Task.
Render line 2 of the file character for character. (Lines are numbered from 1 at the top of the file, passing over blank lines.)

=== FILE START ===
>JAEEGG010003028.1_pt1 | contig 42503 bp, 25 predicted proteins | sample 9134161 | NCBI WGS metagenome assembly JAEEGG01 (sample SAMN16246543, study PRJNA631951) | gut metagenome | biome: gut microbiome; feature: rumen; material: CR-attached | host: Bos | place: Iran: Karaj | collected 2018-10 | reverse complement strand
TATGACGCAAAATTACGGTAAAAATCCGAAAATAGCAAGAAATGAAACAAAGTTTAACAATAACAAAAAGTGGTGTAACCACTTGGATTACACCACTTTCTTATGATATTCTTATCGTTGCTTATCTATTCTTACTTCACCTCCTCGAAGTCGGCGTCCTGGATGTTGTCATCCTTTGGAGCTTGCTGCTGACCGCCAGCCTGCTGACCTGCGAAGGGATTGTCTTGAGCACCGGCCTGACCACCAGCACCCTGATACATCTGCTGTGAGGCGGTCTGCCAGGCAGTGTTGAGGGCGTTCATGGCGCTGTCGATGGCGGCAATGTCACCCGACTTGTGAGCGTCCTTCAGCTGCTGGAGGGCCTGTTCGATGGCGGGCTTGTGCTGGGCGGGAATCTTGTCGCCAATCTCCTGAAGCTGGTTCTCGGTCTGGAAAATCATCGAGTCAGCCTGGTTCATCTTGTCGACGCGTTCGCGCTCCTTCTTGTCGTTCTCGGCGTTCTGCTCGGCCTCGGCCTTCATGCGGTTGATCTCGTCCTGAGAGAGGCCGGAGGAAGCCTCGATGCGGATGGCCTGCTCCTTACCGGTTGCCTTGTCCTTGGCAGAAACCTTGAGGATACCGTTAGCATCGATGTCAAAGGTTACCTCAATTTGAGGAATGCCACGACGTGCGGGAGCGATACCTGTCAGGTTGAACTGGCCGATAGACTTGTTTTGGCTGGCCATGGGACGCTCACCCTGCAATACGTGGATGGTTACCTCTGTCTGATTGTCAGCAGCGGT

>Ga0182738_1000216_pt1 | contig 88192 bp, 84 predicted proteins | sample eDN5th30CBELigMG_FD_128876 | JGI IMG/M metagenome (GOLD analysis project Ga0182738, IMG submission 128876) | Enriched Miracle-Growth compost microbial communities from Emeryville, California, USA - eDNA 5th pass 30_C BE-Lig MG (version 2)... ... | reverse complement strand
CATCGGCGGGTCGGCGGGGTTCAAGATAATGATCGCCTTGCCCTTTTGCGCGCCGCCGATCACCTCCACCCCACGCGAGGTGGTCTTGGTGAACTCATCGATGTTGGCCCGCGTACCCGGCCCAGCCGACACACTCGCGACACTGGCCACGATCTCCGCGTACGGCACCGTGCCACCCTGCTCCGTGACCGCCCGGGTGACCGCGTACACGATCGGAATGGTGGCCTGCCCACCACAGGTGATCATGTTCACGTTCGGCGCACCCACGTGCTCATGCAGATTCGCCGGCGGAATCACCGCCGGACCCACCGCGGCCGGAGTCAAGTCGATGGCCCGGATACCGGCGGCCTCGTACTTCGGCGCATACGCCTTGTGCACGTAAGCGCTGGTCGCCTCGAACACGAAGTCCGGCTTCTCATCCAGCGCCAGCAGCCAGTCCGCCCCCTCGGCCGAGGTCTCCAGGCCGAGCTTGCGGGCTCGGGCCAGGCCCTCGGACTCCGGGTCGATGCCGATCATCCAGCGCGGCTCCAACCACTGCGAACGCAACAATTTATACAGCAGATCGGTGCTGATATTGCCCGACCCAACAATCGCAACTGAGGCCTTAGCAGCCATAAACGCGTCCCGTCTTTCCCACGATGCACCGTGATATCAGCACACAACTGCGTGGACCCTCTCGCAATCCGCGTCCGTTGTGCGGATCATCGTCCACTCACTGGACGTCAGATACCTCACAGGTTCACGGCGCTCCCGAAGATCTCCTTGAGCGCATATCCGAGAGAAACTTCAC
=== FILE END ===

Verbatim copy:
TATGACGCAAAATTACGGTAAAAATCCGAAAATAGCAAGAAATGAAACAAAGTTTAACAATAACAAAAAGTGGTGTAACCACTTGGATTACACCACTTTCTTATGATATTCTTATCGTTGCTTATCTATTCTTACTTCACCTCCTCGAAGTCGGCGTCCTGGATGTTGTCATCCTTTGGAGCTTGCTGCTGACCGCCAGCCTGCTGACCTGCGAAGGGATTGTCTTGAGCACCGGCCTGACCACCAGCACCCTGATACATCTGCTGTGAGGCGGTCTGCCAGGCAGTGTTGAGGGCGTTCATGGCGCTGTCGATGGCGGCAATGTCACCCGACTTGTGAGCGTCCTTCAGCTGCTGGAGGGCCTGTTCGATGGCGGGCTTGTGCTGGGCGGGAATCTTGTCGCCAATCTCCTGAAGCTGGTTCTCGGTCTGGAAAATCATCGAGTCAGCCTGGTTCATCTTGTCGACGCGTTCGCGCTCCTTCTTGTCGTTCTCGGCGTTCTGCTCGGCCTCGGCCTTCATGCGGTTGATCTCGTCCTGAGAGAGGCCGGAGGAAGCCTCGATGCGGATGGCCTGCTCCTTACCGGTTGCCTTGTCCTTGGCAGAAACCTTGAGGATACCGTTAGCATCGATGTCAAAGGTTACCTCAATTTGAGGAATGCCACGACGTGCGGGAGCGATACCTGTCAGGTTGAACTGGCCGATAGACTTGTTTTGGCTGGCCATGGGACGCTCACCCTGCAATACGTGGATGGTTACCTCTGTCTGATTGTCAGCAGCGGT